Two recent cases illustrate why age alone is no defense to failure to file returns criminal and civil penalties. The first case is a Tax Court Case in which the the taxpayer was assessed late iflingand late payment penalties. The taxpyaer argued that his age and coplexity of the tax code were the reasons he did not file and pay timely. The court responded:
“The additions to tax under section 6651(a)(1) and (2) apply once the
Commissioner has met his burden of production unless the failure to comply was due to reasonable cause and not due to willful neglect. The taxpayer bears the burden of establishing reasonable cause. Higbee v. Commissioner. Petitioner argues that the complexity of the tax law coupled with his advanced age caused him to be unable to comply with timely filing and payment requirements but that he filed as expediently as he could. Petitioner gave no other explanation of why his tax return was late. Petitioner testified that he had no documents showing when the return was mailed. Most of his arguments were related to the estimated tax addition to tax, which is not before the Court. Petitioner contended that he had overpaid his tax for previous years. Petitioner did not establish that he had reasonable cause for failing to timely file his return and pay the tax due …”
The Tax Court in Davis restated the rule that the taxpayer bers the burden of showing his/her conduct was rasonable. Absent admissible evidence, such as a lack of mental competency, reasonable reliance on professional advice, proof of timely mailing by production of a Certified Return Receipt, or similar proof, the penalties for failure to timely file and failure to timely pay are proper.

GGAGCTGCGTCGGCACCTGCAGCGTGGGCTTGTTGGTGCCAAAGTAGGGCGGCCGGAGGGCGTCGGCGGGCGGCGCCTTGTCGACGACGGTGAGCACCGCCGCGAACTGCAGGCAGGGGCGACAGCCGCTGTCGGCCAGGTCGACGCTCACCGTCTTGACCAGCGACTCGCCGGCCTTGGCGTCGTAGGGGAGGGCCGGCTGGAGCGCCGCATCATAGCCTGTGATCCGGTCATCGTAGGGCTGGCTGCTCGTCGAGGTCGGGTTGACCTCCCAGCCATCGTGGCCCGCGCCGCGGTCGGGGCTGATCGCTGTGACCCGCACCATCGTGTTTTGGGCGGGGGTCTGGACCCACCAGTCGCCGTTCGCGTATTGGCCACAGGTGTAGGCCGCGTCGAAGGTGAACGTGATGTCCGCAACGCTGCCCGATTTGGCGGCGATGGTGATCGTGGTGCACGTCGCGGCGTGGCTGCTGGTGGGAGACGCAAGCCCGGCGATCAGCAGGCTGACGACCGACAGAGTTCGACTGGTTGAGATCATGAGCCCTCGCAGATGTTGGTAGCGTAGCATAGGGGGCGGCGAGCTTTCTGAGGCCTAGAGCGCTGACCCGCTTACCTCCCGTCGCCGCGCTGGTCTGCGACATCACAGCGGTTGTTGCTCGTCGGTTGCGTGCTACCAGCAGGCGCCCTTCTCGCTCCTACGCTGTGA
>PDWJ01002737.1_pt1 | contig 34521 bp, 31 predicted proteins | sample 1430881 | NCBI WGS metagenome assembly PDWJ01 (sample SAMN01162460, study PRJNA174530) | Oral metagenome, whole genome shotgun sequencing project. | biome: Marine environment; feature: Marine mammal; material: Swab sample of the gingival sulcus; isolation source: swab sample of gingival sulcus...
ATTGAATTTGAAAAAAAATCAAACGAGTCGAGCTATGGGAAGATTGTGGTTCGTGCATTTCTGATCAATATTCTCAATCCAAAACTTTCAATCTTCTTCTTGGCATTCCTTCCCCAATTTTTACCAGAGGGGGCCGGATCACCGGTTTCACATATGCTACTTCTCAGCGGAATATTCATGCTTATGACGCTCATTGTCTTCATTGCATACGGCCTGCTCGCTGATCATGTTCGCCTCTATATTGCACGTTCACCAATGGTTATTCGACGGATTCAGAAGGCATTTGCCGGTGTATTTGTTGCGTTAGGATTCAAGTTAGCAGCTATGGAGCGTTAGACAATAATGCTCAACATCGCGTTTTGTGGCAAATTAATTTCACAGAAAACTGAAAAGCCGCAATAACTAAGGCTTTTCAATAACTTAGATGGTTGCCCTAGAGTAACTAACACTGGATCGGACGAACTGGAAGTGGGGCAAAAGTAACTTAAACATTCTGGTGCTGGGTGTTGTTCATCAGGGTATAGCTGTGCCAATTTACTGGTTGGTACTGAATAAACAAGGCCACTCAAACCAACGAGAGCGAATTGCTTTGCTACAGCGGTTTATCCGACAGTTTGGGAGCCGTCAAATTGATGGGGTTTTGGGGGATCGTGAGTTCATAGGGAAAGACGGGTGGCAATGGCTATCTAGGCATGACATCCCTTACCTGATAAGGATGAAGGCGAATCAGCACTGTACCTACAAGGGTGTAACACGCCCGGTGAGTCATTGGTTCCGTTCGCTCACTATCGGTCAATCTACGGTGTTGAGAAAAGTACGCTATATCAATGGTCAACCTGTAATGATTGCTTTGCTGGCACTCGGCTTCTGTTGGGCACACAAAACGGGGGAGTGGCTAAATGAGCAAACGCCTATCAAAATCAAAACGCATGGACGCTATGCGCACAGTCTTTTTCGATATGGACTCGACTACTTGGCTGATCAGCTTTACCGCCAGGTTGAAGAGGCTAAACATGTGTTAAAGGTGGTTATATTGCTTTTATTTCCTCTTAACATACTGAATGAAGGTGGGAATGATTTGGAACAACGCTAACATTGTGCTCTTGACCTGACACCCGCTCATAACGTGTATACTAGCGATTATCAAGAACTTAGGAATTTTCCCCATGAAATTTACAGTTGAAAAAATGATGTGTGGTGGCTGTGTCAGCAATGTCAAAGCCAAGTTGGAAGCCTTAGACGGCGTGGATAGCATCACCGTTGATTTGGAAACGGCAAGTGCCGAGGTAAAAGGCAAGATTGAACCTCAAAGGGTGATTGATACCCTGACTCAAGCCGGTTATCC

The second case is U.S. v. Tuka, a criminal case where a conviction was upheld for tax evasion and willful failure to file returns. The elements of tax evasion are staed as:
In order to sustain Tuka’s convictions for tax evasion under 26 U.S.C.
§ 7201, the government was required to prove three elements with respect to each of the tax years in question: “1) the existence of a tax deficiency, 2) an affirmative act constituting an attempt to evade or defeat payment of the tax, and 3) willfulness.” United States v. Farnsworth… . Similarly, to convict Tuka for
willful failure to file a tax return under 26 U.S.C. § 7203, the government had to prove, for each of the tax years in question, that: (1) Tuka was required to file a tax return, (2) he failed to do so, and (3) his failure was willful. McKee, 506 F.3d at 244.
The key element is “iwlfullness”. If a taxpayer is suffering from a mental disease or defect that adversely affect his/her judgment as established by medical evidence then the taxpayer may not have acted willfully. These defenses are sometimes difficult to prove. Assume a taxpayer has Alzheimer’s disease. The issue is did the disease affect the taxpayer’s state of mind when the return was due not when the audit occurred.
When significant penalty exposure exists for failure to file returns, including Information Returns like a Report of Foreign Gift or Inheritance where the penalty is 25% -35% of the gift or inheritance or failure to report a foreign bank account where the penalty can be 50% of the high balance per year for up to 6 years, the costs of establishing the disease as a mitigating factor is worth paying.